Well dietitians use your blood work done by a lab and create a list of things to eat and avoid, so unless i have been lied to and they are basing it on copa's i dunno but they ask for the blood work results. This is according to my sister and all the sites i have seen so i don't get why they would want your blood work if they didn't need it.
 

killadoob

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#9
To make their regurgitated crap seem more scientific ;)
Possibly but the according to my sister the list is very strange, she eat certain dairy items but others she must avoid and wheat is basically gone which is crap considering wheat is in so much of the food we buy.

Imagine being having a gluten allergy :eek:. You would literally need to become a vegan
 

porchrat

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#10
Yea you can certainly have blood workups done for allergies and you should avoid foods you are allergic to. That isn't the same as basing a diet off of blood types though.

Saying "don't eat pork because you are A+" is really strange. Do you honestly believe in this stuff?
 

HavocXphere

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#12
You can't convince anybody who bought into it that its full of holes - they just spent a lot of money on it & want to believe regardless of evidence to the contrary. I've also found out through first hand experience that pointing out that its full of holes achieves nothing beyond angering someone.

This being the internet though...

Blood work you get done for allergies
A solid allergy panel is going to cost you ~3-5k. Blood type diet plans costs about 1k. The number just don't work. No allergy testing.

i don't get why they would want your blood work if they didn't need it.
For the most obvious of reasons...to determine what blood type you are.

The only relevant blood test I can think of that you could squeeze into the budget is an inflammation marker test. If those markers come back high they'll take their standard list of foods for blood type XYZ and mix in a bit of this. ( <<That'll be R1000 please. Invoice to follow.) Its kinda sketchy though, cause the inflammation markers will come back high if you've got a running nose...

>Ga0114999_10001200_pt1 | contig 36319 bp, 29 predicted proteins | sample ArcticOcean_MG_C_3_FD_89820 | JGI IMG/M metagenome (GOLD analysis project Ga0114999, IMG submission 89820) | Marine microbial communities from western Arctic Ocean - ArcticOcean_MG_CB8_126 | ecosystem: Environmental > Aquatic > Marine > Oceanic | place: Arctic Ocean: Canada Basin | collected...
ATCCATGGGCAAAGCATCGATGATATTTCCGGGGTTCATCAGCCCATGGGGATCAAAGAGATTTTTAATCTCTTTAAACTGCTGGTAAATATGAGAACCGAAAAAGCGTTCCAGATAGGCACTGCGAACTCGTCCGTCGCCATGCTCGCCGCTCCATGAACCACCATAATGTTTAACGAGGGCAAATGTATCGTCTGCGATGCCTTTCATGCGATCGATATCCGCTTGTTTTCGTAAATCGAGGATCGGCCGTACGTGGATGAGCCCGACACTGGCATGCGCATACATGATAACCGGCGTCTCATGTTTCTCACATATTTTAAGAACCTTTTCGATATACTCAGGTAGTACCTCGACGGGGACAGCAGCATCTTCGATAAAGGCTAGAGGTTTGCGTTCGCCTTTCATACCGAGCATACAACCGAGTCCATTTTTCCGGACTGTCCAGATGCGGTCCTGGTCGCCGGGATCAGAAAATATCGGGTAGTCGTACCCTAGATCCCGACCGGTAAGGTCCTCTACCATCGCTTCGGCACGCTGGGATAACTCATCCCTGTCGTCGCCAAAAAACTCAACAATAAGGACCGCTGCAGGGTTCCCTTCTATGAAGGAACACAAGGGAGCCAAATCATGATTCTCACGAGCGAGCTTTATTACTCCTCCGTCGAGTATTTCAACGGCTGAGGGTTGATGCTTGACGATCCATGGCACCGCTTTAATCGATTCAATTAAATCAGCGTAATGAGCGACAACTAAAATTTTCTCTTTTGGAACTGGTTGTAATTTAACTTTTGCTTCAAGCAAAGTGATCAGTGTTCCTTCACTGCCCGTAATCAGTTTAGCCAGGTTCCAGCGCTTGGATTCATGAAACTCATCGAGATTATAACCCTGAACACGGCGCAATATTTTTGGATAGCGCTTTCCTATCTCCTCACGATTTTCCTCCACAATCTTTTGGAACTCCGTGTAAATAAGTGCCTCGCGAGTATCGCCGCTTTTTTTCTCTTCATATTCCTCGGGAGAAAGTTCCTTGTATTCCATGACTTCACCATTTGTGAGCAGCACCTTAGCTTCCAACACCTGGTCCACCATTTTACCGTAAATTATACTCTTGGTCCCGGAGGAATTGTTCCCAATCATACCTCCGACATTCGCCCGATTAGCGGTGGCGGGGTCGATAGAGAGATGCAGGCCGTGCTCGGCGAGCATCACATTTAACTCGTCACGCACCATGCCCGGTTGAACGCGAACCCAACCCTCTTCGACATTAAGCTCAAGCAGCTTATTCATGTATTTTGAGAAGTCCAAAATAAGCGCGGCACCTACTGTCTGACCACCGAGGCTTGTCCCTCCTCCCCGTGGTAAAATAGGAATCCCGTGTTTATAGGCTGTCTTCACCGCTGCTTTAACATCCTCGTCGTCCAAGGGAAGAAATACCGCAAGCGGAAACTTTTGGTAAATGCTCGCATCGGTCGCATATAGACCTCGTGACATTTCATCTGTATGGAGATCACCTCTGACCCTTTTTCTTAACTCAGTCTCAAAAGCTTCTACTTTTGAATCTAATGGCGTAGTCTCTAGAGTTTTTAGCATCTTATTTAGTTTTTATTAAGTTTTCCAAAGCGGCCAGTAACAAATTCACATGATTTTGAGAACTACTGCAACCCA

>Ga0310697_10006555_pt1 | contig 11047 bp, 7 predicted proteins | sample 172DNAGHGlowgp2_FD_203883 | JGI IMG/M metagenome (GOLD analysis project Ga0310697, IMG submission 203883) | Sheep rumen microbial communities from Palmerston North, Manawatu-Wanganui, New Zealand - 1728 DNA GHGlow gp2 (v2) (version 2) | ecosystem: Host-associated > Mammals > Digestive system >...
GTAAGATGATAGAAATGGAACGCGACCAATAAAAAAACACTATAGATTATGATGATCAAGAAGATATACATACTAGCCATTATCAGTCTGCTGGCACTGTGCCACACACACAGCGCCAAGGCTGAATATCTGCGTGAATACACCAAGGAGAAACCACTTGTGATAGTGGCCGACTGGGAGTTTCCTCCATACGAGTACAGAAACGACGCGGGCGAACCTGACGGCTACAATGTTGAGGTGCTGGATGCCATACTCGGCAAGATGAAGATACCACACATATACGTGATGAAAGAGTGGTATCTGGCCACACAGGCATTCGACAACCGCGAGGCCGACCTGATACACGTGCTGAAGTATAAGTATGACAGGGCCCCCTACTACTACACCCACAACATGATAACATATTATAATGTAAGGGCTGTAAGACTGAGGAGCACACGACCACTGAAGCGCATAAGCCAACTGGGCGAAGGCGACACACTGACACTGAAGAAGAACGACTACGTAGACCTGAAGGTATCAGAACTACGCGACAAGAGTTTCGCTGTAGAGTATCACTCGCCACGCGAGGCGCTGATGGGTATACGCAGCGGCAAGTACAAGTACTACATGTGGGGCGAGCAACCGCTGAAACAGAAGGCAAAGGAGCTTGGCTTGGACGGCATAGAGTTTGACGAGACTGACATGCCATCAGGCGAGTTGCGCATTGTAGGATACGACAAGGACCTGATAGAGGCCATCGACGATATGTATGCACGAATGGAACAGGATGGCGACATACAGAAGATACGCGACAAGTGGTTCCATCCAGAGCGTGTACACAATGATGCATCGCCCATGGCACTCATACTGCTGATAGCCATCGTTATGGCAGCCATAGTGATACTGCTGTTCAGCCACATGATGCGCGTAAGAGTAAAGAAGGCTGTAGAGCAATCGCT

marine1

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#13
It without doubt has some scientific backing, I had the test done and they told me to stay away from wheat, dairy, etc etc.
Now how would they know what I already know makes me sick, bloated, allergic?

O+ blood type. I should be eating meats, not breads and fruits.
 

Sinbad

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#14
It without doubt has some scientific backing, I had the test done and they told me to stay away from wheat, dairy, etc etc.
Now how would they know what I already know makes me sick, bloated, allergic?

O+ blood type. I should be eating meats, not breads and fruits.
See now I also thrive on meats, wheat makes me bloated and yuck and fat.
And I'm B+...

So there may be factors in your blood that indicate allergies etc - but it certainly isn't your blood type.
 

HapticSimian

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#15
It without doubt has some scientific backing
It really doesn't.

I had the test done and they told me to stay away from wheat, dairy, etc etc.
Now how would they know what I already know makes me sick, bloated, allergic?
The same way a John Edward knows 'there's an "M" in the room' - it's true for many people.

O+ blood type. I should be eating meats, not breads and fruits.
"I know many "Type O" people who do far better on a plant-based diet than an animal based diet. In fact I don't know anyone who does better in the long run, health-wise, on an animal based diet. Also, when I first heard about the blood type diet, and I wanted to know if it had any validity, I asked myself if other mammals had different blood types (especially primates). For if they did, the fact that they eat the same diet would tend to invalidate D'Adamo's claims. Well guess what? They do have different blood types just we do. Maybe they should consider changing their diets too. Or maybe they're lucky that they can't read." - Don Bennett